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Sunday, 03 May 2015 10:12

Remote Tanzania

Written by  Lisa Loverro
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With a recent New York Times article naming Tanzania one of the top places to visit in 2015, it’s no wonder The tourism minister has announced a $1.5 million rebranding project to film and produce a television commercial to broadcast worldwide, including on CNN and the BBC. The re-branding “Destination Tanzania” project is expected to result in an increase in the number of tourists entering the country to at least 2.5 million tourists per year in the next 5 years, with a goal of increasing tourist arrivals to as many as 5 million by 2010. The tourism sector currently represents nearly 3.4% of the total GDP of Tanzania and
employs approximately 500,000 Tanzanians. And, in 2013, a total of 1,135,884 tourists visited Tanzania, bringing earnings from the Tanzania tourism sector to a historical high of $1.8 billion. With numbers like this, the future definitely looks bright for this East African country.

Perhaps people visit Tanzania to climb the majestic Kilimanjaro; perhaps it’s to visit the spice island of Zanzibar in the Indian Ocean; or perhaps it’s to witness the world’s greatest migration in Tanzania’s vast Serengeti. Whatever it is that brings tourism to the country, one thing is for certain: Tanzania is the perfect place for an adventure of a lifetime.

Tanzania is also home to Africa’s largest reserve, the Selous game reserve, a UNESCO World Heritage Site, occupying approximately 31 square miles and covering more than 5% of Tanzania’s total land area, and three times larger than the Serengeti. This reserve is slightly off the radar for most visitors, making it an ideal spot for safari with its almost 200,000 buffalo, 30,000 elephant, 80,000 wildebeest and one of the healthiest populations of the elusive African wild dogs. The topography of the reserve varies from grassy plains and woodland forests to the Rufiji River, one of the largest water systems in East Africa. There are remote safari camps here so the likelihood of bumping into another human is remote, but the possibility of bumping into a pack of wild dogs, is not so remote. When it comes to accommodations in the Selous Game Reserve, the Azura Selous (www.azura-retreats.com), recently opened in June 2014, offers one of the most luxurious tented safari lodges in the heart of the reserve and perfect for those looking for an off-the-beaten-path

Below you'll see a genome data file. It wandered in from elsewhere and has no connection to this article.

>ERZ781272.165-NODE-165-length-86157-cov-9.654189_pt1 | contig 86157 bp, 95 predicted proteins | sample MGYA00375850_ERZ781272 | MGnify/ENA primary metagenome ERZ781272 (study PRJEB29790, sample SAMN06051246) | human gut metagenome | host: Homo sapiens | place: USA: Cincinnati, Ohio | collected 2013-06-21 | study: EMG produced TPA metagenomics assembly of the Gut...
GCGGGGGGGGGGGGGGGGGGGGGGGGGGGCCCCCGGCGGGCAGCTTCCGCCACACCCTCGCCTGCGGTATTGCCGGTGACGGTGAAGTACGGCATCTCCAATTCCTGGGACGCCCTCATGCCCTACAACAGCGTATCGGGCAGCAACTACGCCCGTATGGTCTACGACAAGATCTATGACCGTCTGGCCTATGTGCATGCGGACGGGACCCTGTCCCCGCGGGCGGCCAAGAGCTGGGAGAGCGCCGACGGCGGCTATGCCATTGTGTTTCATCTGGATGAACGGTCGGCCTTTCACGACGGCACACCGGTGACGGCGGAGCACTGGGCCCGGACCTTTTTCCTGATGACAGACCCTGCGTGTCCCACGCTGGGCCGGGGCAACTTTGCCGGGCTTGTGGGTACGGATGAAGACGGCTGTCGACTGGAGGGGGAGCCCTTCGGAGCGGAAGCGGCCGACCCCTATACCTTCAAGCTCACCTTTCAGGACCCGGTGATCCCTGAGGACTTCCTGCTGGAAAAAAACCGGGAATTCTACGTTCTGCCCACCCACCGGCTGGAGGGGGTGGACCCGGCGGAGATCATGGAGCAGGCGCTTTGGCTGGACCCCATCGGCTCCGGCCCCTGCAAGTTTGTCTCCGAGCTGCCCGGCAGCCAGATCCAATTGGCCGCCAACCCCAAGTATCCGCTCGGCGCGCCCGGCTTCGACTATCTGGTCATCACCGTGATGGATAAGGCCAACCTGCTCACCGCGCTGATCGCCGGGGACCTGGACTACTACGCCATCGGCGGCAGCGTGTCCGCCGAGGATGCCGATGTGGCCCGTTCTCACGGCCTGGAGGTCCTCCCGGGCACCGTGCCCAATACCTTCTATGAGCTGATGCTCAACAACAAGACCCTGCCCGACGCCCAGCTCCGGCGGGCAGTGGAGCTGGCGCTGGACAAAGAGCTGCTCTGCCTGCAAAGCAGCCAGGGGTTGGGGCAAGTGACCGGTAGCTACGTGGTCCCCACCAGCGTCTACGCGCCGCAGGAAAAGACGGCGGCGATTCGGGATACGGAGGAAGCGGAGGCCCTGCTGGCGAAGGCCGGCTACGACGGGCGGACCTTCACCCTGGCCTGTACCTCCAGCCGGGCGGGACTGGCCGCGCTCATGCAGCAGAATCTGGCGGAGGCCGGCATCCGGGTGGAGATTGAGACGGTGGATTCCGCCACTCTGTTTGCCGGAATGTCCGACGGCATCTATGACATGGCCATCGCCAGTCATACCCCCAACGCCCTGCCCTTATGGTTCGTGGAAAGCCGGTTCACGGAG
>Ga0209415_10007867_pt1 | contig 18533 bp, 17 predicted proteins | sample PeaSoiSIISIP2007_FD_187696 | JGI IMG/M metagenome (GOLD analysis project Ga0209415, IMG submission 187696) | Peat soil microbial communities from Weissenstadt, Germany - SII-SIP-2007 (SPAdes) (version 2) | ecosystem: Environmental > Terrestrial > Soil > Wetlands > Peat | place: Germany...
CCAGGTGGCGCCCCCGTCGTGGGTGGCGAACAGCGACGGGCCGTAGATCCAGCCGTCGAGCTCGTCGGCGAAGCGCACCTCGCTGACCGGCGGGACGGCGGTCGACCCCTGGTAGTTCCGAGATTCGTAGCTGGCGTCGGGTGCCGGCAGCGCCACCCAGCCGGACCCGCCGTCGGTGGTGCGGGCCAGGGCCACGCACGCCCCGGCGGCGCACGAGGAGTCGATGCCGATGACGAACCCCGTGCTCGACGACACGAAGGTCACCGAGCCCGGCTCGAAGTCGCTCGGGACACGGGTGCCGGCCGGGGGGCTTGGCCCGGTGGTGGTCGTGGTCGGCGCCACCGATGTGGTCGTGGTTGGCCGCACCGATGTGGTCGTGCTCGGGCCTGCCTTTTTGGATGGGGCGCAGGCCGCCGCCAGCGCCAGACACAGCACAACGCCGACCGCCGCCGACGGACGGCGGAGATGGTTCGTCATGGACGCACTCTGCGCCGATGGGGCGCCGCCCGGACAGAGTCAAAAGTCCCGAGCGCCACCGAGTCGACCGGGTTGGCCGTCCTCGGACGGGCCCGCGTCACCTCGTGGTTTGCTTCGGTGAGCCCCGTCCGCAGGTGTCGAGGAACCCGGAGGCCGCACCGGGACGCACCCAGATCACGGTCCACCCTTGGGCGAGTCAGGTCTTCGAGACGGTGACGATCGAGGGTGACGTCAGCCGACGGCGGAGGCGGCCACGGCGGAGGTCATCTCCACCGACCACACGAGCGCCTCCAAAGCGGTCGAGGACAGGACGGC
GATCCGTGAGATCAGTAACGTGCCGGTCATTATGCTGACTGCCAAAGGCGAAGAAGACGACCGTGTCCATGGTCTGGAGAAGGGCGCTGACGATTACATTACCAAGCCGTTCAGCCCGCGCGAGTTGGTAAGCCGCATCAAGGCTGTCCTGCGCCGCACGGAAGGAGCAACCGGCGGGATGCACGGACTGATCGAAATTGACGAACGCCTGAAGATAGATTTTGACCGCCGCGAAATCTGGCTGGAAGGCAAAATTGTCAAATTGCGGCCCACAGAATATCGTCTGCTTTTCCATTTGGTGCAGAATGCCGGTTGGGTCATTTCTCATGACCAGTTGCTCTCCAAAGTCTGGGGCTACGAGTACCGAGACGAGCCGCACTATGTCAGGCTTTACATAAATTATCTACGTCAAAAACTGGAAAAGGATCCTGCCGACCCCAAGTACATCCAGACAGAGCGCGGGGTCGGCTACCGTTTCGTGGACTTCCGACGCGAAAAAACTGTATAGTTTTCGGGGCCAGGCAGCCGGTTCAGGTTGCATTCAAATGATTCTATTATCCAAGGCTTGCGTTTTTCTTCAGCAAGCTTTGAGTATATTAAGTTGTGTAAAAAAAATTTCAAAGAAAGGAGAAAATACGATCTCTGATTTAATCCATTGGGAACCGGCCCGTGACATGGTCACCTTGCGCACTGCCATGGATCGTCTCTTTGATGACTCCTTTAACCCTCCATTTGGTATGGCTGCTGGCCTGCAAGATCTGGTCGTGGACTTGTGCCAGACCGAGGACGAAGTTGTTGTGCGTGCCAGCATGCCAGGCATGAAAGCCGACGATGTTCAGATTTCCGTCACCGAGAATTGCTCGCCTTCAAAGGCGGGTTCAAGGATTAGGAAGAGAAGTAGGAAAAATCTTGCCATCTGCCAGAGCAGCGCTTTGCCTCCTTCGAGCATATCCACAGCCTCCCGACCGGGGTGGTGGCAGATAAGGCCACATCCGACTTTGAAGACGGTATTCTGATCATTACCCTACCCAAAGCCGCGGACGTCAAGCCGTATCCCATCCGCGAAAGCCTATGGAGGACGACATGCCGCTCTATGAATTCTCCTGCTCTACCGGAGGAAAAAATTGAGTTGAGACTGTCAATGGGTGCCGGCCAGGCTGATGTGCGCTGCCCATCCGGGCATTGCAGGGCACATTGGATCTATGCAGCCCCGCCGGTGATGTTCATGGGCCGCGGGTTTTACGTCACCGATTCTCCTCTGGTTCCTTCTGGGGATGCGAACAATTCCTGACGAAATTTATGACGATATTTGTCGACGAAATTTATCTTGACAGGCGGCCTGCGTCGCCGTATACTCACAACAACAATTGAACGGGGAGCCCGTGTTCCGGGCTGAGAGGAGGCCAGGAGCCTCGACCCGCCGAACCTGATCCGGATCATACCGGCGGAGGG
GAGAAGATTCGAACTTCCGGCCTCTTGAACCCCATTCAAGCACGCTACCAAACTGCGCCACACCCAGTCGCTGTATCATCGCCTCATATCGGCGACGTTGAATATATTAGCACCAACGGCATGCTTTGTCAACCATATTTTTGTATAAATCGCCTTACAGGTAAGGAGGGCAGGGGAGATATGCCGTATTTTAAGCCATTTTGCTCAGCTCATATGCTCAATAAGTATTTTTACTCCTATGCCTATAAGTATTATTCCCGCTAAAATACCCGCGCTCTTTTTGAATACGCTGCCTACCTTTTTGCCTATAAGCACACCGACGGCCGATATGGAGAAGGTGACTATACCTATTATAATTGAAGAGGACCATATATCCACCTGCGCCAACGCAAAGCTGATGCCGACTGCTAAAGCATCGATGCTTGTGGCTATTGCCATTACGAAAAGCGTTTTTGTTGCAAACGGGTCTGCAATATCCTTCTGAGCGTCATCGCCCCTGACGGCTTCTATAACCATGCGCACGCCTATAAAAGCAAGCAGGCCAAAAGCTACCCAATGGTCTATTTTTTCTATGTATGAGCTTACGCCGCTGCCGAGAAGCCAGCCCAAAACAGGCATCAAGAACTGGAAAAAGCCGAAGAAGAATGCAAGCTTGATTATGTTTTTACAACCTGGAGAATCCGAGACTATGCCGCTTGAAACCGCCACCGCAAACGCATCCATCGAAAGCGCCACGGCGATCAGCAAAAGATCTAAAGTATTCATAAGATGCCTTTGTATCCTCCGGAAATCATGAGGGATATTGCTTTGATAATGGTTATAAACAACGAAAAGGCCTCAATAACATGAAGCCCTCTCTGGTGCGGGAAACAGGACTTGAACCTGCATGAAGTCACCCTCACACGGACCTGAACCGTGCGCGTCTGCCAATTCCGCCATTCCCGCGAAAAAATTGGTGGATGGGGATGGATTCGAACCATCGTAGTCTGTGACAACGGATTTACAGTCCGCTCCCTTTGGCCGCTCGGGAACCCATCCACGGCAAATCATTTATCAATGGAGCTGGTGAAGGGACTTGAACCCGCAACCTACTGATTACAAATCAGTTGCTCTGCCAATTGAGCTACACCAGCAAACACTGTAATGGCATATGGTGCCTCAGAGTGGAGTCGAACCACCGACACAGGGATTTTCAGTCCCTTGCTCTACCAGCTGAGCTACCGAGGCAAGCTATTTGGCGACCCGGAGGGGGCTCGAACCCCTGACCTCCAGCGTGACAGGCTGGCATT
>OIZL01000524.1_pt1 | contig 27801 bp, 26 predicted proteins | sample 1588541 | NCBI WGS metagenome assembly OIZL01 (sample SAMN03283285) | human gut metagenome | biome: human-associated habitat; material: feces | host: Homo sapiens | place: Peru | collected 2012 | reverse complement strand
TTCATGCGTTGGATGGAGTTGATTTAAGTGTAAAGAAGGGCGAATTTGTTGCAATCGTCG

adventure without giving up the comforts and service of a high-end camp.  Azura offers twelve very spacious air-conditioned tented suites (1,400 square feet) along the Great Ruaha River. There are personal plunge
pools and a common infinity pool at the edge of the river’s rapids. Beyond the game drives, the camp offers walking safaris, fishing and spa treatments.  

Mahale National Park is another one of those hidden gems Tanzania has to offer. The park is famous for housing some of the last remaining wild chimpanzees in Africa and is the most popular attraction in the park, although there are plenty of other activities including hiking, snorkeling and mountain climbing. For one your best chances to track a chimp, settle into the Greystoke Mahale (www.rhinoafrica.com), ideally located on a private beach between Lake Tanganyika and the green forested Mahale Mountains. There are 6 secluded, thatched-roof bandas at Greystoke, all facing the expanse of the great lake. Activities here are primarily based around chimpanzee trekking but water-based activities such as snorkel and fishing are available.  
For more information on Tanzania, visit www.tanzaniatourismonline.net

 

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